Michigan church 'goes to 11' for Mission:1
Written by Gregg Brekke
November 5, 2011

The Rev. Roger Pohl (retired), member of Church of the Good Shepherd in Ann Arbor, Mich., harvests kale from the Faith and Food community garden. (Photo Coqui Conkey)

The four goals of the UCC's Mission:1 campaign have been fully embraced by thousands of congregations. But Ann Arbor's Church of theGood Shepherd UCC wanted to make its efforts at least "one louder."

In addition to helping the UCC collect more than 1 million food and household items for local food banks, as well as $111,111 in online donations for hunger-related ministries and $111,111 in online donations for East Africa famine relief, members of Church of the Good Shepherd are integrating seven additional goals into their Mission:1 efforts and holding a neighborhood "Healthy Harvest Festival" event on Nov. 11.

During the 11 days of Mission:1 (11.1.11–11.11.11), Church of the Good Shepherd is encouraging 11 practices of education, generosity and hospitality that are integrated into their fall activities.

Aimed at raising awareness and keeping continued focus on hunger related issues, the congregation is invited to:

  1. Attend an adult education forum — "Low-Carbon Diet Challenge" on Nov. 1 or "Animal, Vegetable, Mineral" on Nov. 8.
  2. Participate in a volunteer effort serving free breakfast or stocking food shelves.
  3. Write a letter to Congress during worship on Nov. 6.
  4. Bring canned goods to stock shelves — 11 of one item, one of each 11 items, or simply one item!
  5. Make a financial contribution to Neighbors in Need and/or towards East African famine relief.
  6. Bring dessert for the neighborhood Healthy Harvest Festival.
  7. Invite and bring one person or family to worship on Nov. 6 or to the neighborhood Healthy Harvest Festival.
  8. Sing with the choir at the neighborhood Healthy Harvest Festival.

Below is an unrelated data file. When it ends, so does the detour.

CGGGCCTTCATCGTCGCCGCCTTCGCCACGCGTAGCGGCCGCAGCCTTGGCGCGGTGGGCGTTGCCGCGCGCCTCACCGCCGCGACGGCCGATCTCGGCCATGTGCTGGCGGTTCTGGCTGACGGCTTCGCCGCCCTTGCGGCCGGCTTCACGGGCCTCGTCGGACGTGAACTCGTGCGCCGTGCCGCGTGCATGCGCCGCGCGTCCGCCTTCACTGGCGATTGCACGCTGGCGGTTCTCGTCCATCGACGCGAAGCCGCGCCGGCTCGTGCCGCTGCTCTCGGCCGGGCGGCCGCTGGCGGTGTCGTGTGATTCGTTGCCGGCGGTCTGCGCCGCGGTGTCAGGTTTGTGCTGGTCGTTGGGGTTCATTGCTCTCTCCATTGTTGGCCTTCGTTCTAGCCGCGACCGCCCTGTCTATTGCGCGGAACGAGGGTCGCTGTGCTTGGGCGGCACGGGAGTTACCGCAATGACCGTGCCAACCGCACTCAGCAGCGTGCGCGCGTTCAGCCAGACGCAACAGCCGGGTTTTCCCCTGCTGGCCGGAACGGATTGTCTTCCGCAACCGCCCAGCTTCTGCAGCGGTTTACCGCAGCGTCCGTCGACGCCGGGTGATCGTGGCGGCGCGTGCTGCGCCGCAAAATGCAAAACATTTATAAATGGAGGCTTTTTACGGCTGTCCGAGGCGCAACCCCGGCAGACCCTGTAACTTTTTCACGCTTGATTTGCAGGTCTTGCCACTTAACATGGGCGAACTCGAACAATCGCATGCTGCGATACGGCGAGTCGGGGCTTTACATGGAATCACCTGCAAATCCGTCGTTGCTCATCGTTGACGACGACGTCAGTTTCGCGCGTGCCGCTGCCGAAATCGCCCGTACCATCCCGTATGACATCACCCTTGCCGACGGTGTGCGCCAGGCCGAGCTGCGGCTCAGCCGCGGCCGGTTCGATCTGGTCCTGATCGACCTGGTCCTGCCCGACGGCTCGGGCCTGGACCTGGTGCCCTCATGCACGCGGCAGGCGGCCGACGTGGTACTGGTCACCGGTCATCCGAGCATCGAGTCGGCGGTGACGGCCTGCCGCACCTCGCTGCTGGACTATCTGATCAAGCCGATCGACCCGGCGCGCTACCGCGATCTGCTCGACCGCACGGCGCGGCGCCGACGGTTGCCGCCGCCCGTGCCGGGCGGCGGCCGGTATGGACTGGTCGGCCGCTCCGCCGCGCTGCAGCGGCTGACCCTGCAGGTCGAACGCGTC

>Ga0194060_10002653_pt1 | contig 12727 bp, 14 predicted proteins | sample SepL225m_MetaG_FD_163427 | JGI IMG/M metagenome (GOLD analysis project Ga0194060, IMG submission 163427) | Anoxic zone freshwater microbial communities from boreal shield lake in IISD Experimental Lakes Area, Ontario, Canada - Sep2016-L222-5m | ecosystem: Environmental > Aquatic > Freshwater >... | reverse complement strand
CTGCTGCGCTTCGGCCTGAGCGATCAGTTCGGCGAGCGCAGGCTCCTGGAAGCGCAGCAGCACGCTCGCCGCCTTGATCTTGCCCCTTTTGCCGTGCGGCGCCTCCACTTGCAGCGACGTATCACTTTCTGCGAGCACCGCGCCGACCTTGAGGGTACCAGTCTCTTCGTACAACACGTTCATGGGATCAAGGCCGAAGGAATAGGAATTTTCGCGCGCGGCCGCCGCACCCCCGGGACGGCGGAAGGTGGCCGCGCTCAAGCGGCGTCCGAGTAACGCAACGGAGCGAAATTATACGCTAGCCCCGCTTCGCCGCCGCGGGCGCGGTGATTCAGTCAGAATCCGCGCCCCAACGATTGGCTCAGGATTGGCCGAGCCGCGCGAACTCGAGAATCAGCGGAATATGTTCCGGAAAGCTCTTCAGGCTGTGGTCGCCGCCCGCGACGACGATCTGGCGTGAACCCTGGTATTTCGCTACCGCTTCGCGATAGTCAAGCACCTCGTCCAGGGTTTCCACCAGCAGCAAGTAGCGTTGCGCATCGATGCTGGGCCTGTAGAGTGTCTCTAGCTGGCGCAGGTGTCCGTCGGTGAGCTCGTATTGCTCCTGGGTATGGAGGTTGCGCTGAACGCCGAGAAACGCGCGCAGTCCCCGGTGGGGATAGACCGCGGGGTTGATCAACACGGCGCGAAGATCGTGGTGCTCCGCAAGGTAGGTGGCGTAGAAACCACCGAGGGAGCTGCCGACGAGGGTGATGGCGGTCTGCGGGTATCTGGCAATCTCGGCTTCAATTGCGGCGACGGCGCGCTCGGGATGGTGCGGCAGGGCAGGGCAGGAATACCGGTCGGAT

9. Attend the neighborhood Healthy Harvest Festival.
  10. Be one of the people to take 11 invitations to our neighbors.
  11. Pray that our attention to hunger issues and our work make a difference.

Also featured at the festival will be produce grown in the community's Faith and Food garden where a variety of greens and vegetables are grown. Church of the Good Shepherd's interim pastor the Rev. Coqui Conkey said the church recently hosted a UCC clergy cluster meeting where "the meal consisted of vegetarian soups made by our members –– using greens from the Faith and Food garden."

"We spent part of our time talking about the ways that our congregations were participating in Mission:1 and what our ongoing hunger-related projects are," she said.

For the Nov. 11 community event, the congregation is inviting 111 of its neighbors to come for conversation, music, food and the opportunity to learn about food providers and hunger advocacy groups in its neighborhood. The guests will be invited to write a letter to Congress and to bring at least 1 of 11 named items to stock of the church's partner organizations with food shelves.

"Jesus talked a lot about money," Conkey wrote in the church's November newsletter, outlining Mission:1 priorities. "I can’t say for certain what he would say about the current state of affairs in the United States or elsewhere. I am certain that he would have an overriding concern for those on the margins including the poor, the homeless and the hungry."

"I am also certain that he is calling us to make a difference, to be generous with our resources, and to be a blessing to those around us," she continued. "[For all of us] maybe it means working together to make a difference for the hungry and to learn more about advocacy related to hunger issues during our Mission:1 events 11.1.11-11.11.11."


More information on Mission:1 is available at <ucc.org/mission1>.

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